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January 12, 2010  |  permalink

The Vail Aerotropolis

Suburban Empire (think Jim Kunstler with less rage and more coherence) has posted an interesting jeremiad against the “Edwards Mircopolitan Statistical Area (EMSA),” better known as Vail and the towns in its economic orbit along I-70. The author rails against the typical suburban sprawl that has sprung up along the highway to service the middlebrow skiers:

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“Wal-Mart, Costco, Burger King, Comfort Inn, Wendy’s, Starbucks, Outback Steak House… and of course the “resorts” like Christie Lodge (“you have been selected to receive a free trip, just attend our short ownership advantage meeting”), Arrowhead, Vail, Streamside, Beaver Creek, any number of big name hotels…. and the exclusive subdivisions like Cordillera…. all jammed into the narrow and otherwise pretty valley, it takes just short of an hour to drive through it all, and on some days there is even a brown cloud floating above.”

As someone who grew up a flat-earther in Illinois, skiing is foreign to me (maybe my kids will learn at Stowe), and so I had no idea about the traits of the various ski towns in the Rockies, which the author describes at length:

The “Vail Valley” is one of the more milquetoast resort areas on the planet, and it is quite challenging to put a personality on it…. because it lacks so much. Aspen is about glamor, hard drugs, and the local sheriff running interference against the DEA on behalf of the drug industry… Hunter S. Thompson ran for sheriff there, and there were the stars who followed John Denver, kings, and rich Arabs with big jets into town. Telluride was (and still is) a hideout for people on the run from the law, a nasty divorce, etc….. Steamboat is serious Western “Ca-Boy” town, spurs, boots, and shit…. Even Park City has “Sundance”, and Olympic glory…. but Vail is just big (and no longer the biggest) and very, very, burby. In this I am not comparing the ski mountain, but rather the towns that support the mountain… after all you can’t ski all the time.

The reason for this is that Vail, unlike the others, is a recent creation:

Aspen, Telluride, Crested Butte, Breckenridge and Steamboat all had existing, old mining towns that were falling apart before the ski industry arrived. Most are cute and very Victorian. Vail wasn’t born until 1965 and started pretty much from scratch. While it was supposed to convey the feel of a Swiss ski town, somehow Vail comes across as if architect “Mike Brady” from the Brady Bunch had a hand in the design of everything in town. So many of the buildings come off as what the future was, instead of what the future will be… even the new ones. All and all the areas off I-70 between mm 140 and 180 come off as very suburban, and a little depressing.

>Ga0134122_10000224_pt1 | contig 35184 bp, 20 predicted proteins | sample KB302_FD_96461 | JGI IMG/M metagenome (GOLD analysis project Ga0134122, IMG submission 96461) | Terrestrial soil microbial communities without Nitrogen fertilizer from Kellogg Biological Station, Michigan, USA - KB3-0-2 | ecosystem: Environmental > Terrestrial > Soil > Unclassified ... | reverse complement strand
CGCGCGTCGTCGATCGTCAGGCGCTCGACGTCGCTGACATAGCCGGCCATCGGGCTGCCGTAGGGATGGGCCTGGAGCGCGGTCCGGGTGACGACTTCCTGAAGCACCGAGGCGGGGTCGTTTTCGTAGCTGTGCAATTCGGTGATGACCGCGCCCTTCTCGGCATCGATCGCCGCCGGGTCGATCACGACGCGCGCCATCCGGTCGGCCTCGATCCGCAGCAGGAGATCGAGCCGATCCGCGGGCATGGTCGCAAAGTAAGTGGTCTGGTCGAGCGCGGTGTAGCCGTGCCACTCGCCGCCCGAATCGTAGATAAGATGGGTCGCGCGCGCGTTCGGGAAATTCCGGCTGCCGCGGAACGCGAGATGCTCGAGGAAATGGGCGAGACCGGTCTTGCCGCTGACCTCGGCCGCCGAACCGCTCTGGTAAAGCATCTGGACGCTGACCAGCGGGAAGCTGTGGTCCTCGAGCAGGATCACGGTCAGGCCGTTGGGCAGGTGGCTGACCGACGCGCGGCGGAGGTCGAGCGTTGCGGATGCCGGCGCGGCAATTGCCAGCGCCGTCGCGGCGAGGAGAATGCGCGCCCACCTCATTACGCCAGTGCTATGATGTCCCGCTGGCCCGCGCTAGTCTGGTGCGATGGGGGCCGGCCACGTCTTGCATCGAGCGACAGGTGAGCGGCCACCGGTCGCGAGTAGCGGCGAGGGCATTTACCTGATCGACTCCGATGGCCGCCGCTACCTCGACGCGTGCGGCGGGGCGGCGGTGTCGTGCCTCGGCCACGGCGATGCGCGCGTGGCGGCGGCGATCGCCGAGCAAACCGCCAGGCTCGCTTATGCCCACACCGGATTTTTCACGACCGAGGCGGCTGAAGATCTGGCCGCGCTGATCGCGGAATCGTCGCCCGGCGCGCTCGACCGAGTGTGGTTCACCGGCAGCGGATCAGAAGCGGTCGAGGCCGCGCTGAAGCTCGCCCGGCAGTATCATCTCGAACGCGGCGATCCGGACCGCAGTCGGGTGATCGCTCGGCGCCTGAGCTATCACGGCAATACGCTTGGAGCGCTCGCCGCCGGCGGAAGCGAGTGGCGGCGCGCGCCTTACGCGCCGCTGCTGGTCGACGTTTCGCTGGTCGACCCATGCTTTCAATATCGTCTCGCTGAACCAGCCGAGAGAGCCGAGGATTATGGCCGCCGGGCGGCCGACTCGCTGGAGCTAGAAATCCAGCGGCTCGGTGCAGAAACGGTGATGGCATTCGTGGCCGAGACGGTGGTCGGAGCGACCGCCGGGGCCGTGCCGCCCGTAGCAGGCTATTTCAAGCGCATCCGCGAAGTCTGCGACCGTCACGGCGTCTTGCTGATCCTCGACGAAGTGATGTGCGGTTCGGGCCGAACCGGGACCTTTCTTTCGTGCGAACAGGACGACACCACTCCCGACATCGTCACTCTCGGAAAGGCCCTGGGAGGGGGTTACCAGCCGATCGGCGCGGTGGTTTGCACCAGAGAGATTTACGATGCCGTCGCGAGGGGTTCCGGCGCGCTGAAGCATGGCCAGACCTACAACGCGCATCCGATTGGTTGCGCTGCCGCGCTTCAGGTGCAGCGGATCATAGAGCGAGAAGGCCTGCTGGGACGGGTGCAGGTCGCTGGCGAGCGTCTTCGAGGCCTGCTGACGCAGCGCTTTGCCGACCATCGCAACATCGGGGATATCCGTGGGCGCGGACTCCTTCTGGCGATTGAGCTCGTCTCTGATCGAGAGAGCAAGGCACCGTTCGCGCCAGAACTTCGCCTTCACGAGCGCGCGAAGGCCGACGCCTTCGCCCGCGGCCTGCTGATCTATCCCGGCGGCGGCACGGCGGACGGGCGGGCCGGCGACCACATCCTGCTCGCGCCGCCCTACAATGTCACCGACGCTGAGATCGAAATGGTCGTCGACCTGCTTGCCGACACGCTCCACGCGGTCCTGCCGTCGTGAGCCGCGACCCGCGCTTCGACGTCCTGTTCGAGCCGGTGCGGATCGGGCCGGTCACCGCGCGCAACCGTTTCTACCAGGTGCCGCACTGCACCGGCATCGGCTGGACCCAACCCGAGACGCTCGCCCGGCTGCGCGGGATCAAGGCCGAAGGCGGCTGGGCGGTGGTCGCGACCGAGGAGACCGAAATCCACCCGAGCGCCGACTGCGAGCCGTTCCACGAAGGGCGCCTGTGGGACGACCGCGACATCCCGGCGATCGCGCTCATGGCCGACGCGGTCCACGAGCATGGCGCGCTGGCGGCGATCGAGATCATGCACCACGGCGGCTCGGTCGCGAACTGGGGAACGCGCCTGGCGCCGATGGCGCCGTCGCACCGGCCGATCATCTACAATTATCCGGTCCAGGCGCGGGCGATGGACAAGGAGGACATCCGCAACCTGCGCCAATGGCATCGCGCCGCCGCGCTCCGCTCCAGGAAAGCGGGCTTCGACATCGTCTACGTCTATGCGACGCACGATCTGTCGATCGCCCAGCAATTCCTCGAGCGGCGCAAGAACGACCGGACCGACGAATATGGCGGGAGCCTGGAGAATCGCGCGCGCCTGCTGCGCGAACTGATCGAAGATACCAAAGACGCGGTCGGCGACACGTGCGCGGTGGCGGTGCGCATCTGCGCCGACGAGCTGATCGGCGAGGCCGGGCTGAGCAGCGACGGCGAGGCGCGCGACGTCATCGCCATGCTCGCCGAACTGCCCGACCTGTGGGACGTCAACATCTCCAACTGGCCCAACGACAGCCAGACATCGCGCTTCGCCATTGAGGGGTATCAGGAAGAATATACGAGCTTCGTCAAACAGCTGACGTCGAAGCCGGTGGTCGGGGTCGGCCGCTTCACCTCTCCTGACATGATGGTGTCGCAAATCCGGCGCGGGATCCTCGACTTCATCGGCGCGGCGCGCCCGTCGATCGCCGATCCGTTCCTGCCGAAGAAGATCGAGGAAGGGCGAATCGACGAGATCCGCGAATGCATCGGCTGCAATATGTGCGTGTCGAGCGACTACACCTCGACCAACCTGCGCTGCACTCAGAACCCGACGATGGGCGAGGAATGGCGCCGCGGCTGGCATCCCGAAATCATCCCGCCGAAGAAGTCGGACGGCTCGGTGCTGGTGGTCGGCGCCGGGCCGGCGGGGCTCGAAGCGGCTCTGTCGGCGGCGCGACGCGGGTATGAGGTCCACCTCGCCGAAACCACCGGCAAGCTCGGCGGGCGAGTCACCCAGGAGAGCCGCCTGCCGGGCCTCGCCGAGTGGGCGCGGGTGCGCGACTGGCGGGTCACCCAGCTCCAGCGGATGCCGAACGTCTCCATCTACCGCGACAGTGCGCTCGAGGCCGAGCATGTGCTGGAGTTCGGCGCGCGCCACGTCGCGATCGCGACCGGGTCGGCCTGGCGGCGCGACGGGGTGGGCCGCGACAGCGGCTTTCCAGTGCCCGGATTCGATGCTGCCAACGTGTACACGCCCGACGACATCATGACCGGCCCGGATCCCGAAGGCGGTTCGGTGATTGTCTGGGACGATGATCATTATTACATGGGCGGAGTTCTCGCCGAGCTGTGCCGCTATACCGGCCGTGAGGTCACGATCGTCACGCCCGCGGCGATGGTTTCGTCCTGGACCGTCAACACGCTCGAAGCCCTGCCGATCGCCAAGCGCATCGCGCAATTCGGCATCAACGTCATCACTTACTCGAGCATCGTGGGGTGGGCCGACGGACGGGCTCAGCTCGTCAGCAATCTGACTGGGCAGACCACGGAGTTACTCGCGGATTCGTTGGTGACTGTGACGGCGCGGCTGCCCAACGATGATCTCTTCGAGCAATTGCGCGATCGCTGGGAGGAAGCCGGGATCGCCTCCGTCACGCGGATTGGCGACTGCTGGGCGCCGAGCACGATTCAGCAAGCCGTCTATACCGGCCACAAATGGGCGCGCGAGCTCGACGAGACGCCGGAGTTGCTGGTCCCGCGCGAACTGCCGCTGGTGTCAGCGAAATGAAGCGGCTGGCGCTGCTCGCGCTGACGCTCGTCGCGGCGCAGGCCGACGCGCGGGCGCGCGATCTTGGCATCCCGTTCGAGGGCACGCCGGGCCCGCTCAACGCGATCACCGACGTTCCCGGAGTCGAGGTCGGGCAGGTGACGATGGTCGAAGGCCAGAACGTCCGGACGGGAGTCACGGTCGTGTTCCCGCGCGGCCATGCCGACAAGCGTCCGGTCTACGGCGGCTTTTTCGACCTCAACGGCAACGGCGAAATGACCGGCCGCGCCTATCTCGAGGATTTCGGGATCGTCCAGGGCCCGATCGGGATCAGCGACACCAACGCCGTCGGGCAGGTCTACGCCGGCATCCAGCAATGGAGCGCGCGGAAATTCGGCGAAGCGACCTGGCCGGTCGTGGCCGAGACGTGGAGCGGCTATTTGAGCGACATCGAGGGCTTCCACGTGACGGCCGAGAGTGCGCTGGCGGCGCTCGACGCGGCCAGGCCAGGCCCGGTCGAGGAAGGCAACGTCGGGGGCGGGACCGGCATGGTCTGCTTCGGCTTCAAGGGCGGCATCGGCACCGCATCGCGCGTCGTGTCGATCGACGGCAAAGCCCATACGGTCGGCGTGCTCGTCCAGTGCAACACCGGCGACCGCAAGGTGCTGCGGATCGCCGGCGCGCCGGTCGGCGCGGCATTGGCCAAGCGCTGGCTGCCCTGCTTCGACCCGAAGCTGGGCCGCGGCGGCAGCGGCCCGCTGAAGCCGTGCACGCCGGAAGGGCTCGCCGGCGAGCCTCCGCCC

How do you build a ski town from scratch in 1965, in the middle of the Colorado Rockies no less? Well, the advent of cross-country jet service just six years before helps:

If you were to go back in time to 1960 and tell a resident of the town of Gypsum that by 1995 their town would have nonstop, wide-body, jet service to Chicago, Atlanta, Newark, Dallas, and Los Angeles they would have laughed you right down to the bar and bought you a drink so they could sit down and explain the realities of the Western Colorado economy, and ranching. Then you could explain the realities of cheap oil and skiing to them and point out that not only would Gypsum have a powerhouse regional airport, but nearby Avon would open and close a private STOL-port owned by Rocky Mountain Airways in the interim; and a major four lane highway would be coming, and ultimately push West, right through Glenwood Canyon…... and you would have been laughed out of the bar and right out of town.

A quick check of Wikipedia lists additional non-stop service (some seasonal) to New York, Houston, Miami, Detroit, Cincinnati, and Minneapolis. Vail would seem to fit one definition of an aerotropolis—a place that would otherwise not exist without air service. But add non-stops to the equation and this is what you get. Whether the results are worth it depends on where you stand (and, evidently, on when you sold out):

Within the next four decades any of the people who laughed you out of the bar (and who also owned land in or near the town) would be laughing all the way to the bank. Environmentalists would spend that same era weeping for the “scars upon the land” caused by people like John Denver promoting the “Colorado Mountain Lifestyle” simply by building mansions, skiing, and snorting coke by the ton.

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Greg Lindsay is a journalist, urbanist, futurist, and speaker. He is the director of applied research at NewCities and director of strategy at its mobility offshoot CoMotion.  He is also a partner at FutureMap, a geo-strategic advisory firm based in Singapore, a non-resident senior fellow of The Atlantic Council’s Foresight, Strategy, and Risks Initiative, and co-author of Aerotropolis: The Way We’ll Live Next.

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